• Non-cognitive (behavioural and psychological) symptoms - agitation, anxiety, apathy, depression, wandering, hallucinations, insomnia, urinary incontinence, and disinhibition often cause the most significant problems. Antipsychotic drugs (neuroleptics, antidepressants, anticonvulsants, and others) are used for their treatment.

There are rehabilitation programs for people with Alzheimer's disease. However, they differ depending on the symptoms, severity and progression of Alzheimer's disease. These factors determine the amount and type of care needed for a person with Alzheimer's. Programs include exercise and social activity, proper nutrition and health maintenance.

Icon plusNew treatment options

Over the past decade, progress in the fight against Alzheimer's has been slow and, at times, disappointing. Scientists are still trying to figure out how Alzheimer's disease progresses in the brain. Researchers are also struggling to develop a drug that can treat it.

  • Aduhelm™ is a drug that recently received accelerated approval from the FDA to treat Alzheimer's disease. It is the first drug treatment aimed at the basis of the disease. Therapy with this drug has shown that removing one of the hallmarks of the disease (beta-amyloid) from the brain reduces functional impairment in people with early-stage Alzheimer's disease.
  • Alternative Therapies and Supplements - adopting a Healthy Lifestyle Reducing the risk of cognitive impairment and dementia. Various remedies, supplements, and "medical nutrition" are often referred to as alternative therapies. However, the mission statement about their safety and effectiveness is mostly based on testimonials, tradition or scientific research.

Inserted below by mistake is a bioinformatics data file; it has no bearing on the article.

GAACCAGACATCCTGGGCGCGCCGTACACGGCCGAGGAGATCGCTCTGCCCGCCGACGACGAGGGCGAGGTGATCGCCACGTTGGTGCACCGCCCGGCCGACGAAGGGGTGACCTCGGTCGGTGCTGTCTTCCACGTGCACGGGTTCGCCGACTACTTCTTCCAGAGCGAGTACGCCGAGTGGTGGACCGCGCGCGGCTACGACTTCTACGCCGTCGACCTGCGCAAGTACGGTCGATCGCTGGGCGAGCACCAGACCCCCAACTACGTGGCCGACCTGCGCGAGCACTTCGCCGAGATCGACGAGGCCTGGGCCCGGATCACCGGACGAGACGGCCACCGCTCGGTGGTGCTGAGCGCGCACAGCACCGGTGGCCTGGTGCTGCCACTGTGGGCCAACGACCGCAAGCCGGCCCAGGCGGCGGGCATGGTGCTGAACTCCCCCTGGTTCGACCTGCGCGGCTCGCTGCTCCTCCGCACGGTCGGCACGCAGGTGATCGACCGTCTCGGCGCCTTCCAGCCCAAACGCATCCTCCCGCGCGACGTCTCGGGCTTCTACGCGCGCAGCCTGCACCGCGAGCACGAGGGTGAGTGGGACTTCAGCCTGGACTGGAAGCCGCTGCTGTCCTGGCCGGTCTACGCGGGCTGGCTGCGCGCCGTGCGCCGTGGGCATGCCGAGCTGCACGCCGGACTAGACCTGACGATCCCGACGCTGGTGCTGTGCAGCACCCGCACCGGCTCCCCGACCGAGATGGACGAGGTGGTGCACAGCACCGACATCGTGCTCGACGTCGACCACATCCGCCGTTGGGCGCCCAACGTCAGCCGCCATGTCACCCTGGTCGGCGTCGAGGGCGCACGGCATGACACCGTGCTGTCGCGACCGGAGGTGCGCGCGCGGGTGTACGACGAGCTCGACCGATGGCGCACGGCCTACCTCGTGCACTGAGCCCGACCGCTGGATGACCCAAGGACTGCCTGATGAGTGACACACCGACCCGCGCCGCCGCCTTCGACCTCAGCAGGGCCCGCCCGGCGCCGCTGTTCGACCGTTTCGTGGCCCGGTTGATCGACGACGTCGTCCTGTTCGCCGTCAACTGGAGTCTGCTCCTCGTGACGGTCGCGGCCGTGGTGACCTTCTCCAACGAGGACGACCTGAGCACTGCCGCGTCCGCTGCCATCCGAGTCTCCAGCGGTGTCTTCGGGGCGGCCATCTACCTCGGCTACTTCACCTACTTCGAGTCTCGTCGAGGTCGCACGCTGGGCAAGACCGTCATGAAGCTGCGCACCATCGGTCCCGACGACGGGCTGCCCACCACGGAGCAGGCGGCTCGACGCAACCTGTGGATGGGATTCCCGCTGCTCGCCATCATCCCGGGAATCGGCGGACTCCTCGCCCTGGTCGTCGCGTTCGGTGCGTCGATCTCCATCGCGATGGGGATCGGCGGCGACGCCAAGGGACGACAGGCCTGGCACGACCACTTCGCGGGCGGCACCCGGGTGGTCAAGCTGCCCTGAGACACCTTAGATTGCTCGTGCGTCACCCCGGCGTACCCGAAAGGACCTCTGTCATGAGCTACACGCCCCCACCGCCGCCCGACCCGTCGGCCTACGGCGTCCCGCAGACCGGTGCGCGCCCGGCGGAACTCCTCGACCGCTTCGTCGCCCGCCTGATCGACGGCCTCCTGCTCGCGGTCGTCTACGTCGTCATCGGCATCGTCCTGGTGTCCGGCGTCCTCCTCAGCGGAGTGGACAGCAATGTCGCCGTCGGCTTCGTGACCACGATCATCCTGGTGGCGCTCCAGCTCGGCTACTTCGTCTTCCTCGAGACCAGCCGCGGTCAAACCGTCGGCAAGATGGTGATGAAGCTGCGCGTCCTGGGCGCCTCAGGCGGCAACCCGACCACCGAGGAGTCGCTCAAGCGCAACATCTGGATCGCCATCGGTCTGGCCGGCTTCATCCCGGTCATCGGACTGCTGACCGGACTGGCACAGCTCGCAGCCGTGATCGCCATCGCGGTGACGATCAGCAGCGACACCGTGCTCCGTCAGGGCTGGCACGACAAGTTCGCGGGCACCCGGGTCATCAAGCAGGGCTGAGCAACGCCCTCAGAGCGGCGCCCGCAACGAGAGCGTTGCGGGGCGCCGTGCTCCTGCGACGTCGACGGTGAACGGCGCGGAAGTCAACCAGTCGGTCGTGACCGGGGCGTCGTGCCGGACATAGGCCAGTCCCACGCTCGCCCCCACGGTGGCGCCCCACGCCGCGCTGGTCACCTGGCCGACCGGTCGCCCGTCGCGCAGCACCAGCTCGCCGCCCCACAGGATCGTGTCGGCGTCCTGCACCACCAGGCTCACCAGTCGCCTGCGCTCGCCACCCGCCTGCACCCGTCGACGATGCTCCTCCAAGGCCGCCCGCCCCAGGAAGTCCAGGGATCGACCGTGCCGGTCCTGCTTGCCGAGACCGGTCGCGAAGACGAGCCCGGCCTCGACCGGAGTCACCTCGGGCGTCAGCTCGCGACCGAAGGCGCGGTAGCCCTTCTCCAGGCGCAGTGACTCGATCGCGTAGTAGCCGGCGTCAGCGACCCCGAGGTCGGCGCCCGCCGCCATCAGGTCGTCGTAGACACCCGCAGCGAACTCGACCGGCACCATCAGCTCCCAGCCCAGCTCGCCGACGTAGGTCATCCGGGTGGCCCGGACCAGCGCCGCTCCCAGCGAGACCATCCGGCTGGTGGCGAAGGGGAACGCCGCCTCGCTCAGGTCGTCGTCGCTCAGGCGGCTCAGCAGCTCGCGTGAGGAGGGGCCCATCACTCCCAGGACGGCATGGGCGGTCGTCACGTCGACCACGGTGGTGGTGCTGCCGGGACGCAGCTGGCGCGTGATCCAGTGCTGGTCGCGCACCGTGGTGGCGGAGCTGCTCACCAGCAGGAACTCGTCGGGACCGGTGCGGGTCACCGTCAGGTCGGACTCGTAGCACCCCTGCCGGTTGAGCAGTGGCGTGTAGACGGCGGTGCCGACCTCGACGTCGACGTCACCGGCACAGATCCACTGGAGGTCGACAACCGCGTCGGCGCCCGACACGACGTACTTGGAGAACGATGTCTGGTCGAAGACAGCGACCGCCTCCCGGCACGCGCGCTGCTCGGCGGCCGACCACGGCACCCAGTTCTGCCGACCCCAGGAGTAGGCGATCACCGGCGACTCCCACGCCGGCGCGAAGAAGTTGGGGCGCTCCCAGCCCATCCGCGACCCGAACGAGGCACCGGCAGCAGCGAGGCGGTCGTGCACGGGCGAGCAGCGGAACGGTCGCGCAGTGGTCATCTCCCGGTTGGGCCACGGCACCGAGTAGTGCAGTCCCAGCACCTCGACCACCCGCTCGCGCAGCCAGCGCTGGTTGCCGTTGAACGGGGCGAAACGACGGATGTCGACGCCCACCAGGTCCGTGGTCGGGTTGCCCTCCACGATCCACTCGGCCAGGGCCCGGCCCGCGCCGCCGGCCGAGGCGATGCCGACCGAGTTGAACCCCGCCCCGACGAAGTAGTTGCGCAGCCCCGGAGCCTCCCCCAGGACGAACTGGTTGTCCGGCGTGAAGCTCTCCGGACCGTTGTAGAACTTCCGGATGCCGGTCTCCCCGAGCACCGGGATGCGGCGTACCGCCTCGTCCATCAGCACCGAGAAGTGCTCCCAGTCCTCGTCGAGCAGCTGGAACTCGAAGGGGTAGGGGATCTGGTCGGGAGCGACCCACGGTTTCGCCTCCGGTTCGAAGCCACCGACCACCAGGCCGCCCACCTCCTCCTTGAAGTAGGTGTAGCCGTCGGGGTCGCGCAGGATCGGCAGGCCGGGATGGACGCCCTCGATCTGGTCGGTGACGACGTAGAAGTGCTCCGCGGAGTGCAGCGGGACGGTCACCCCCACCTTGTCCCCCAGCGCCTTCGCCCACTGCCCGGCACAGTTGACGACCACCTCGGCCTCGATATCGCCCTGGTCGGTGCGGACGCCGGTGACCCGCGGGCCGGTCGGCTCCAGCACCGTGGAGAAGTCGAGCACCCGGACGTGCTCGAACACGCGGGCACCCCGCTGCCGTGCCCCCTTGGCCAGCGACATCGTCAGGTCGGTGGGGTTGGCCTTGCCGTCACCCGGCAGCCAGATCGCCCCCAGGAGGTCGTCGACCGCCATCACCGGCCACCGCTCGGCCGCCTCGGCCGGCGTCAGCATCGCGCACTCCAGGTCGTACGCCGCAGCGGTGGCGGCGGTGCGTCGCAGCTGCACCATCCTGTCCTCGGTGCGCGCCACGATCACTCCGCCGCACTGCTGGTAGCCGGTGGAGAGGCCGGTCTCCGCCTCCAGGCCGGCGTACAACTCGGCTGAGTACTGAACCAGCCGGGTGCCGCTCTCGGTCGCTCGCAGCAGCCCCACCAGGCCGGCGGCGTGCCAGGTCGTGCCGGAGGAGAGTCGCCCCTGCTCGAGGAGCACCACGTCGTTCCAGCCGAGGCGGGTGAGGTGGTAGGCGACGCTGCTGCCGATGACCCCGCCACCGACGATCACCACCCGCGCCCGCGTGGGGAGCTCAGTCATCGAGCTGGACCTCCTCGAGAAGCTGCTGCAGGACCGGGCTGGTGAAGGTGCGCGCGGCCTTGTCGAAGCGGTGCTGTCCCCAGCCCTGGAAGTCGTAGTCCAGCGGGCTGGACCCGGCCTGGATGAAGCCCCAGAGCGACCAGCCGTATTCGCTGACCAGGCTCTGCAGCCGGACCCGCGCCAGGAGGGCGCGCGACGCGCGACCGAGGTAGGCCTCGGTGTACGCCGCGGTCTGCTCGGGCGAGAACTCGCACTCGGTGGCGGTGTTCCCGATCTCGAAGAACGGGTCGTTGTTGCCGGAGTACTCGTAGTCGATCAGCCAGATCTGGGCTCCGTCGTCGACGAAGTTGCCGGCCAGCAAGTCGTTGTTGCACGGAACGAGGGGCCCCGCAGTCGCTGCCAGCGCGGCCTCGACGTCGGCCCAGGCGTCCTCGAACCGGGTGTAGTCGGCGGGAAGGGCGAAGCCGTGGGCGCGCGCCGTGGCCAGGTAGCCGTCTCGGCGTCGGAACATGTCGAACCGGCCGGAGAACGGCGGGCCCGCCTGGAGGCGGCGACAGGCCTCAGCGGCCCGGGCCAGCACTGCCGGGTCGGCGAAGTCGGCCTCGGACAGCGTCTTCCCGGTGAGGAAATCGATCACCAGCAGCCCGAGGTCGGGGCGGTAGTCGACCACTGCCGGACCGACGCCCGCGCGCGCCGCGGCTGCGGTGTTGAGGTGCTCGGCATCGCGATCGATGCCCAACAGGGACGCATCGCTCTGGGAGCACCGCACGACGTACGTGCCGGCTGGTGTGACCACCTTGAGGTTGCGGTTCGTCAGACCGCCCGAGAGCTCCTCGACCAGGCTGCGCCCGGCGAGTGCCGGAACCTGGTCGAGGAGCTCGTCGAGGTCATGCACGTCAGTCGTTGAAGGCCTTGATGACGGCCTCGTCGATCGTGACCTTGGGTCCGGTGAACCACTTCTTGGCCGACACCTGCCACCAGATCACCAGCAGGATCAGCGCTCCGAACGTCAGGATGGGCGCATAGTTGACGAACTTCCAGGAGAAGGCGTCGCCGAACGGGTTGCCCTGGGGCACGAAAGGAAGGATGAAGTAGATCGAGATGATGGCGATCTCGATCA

• Stem cell therapy - aims to replace damaged cells with healthy stem cells that can grow on their own and create new healthy brain cells. Because the graft is usually autologous (using the patient's cells) in nature, there is minimal chance of tissue rejection.

Scientists are researching to find new interventions and treatments for Alzheimer's disease. Physicians believe that future treatment will involve a combination of drugs or devices primarily aimed at preventing disease risk.

Icon chartStatistics and prognosis

Every 3 seconds, someone in the world develops Alzheimer's disease. In 2022, there will be more than 55 million people worldwide with this disease. This number will almost double every 20 years, reaching 78 million in 2030 and 139 million in 2050.

Age is the primary risk factor for Alzheimer's disease. The percentage of people with Alzheimer's increases dramatically with age: 5.3% of people aged 65 to 74, 13.8% of people aged 75 to 84, and 34.6% of people aged 85 and over have Alzheimer's disease.

Statistics and prognosis

Alzheimer's disease is complex. Therefore, it is unlikely that any drug or other intervention will successfully treat it in all people. However, AiroMedical has made tremendous progress in understanding Alzheimer's disease better, having the latest insights and developing and testing the latest treatments, including several drugs in the late stages of clinical trials.


  1. Healthline Media: Alzheimer's Disease Symptoms
  2. NHS: Overview - Alzheimer's disease
  3. NIH National Library of Medicine: How Is Alzheimer's Disease Treated?
  4. Alzheimer's Association®: Aducanumab Approved for Treatment of Alzheimer’s Disease
  5. Alzheimer's Association®: 2021 Alzheimer's disease facts and figures
  6. News-Medical: Stem Cell Therapy for Alzheimer's
  7. Healthline Media UK: Why Alzheimer’s disease may require a broader treatment plan
  8. Alzheimer's Society: Treatment and support of Alzheimer's disease
  9. WebMD: Understanding Alzheimer's Disease: the Basics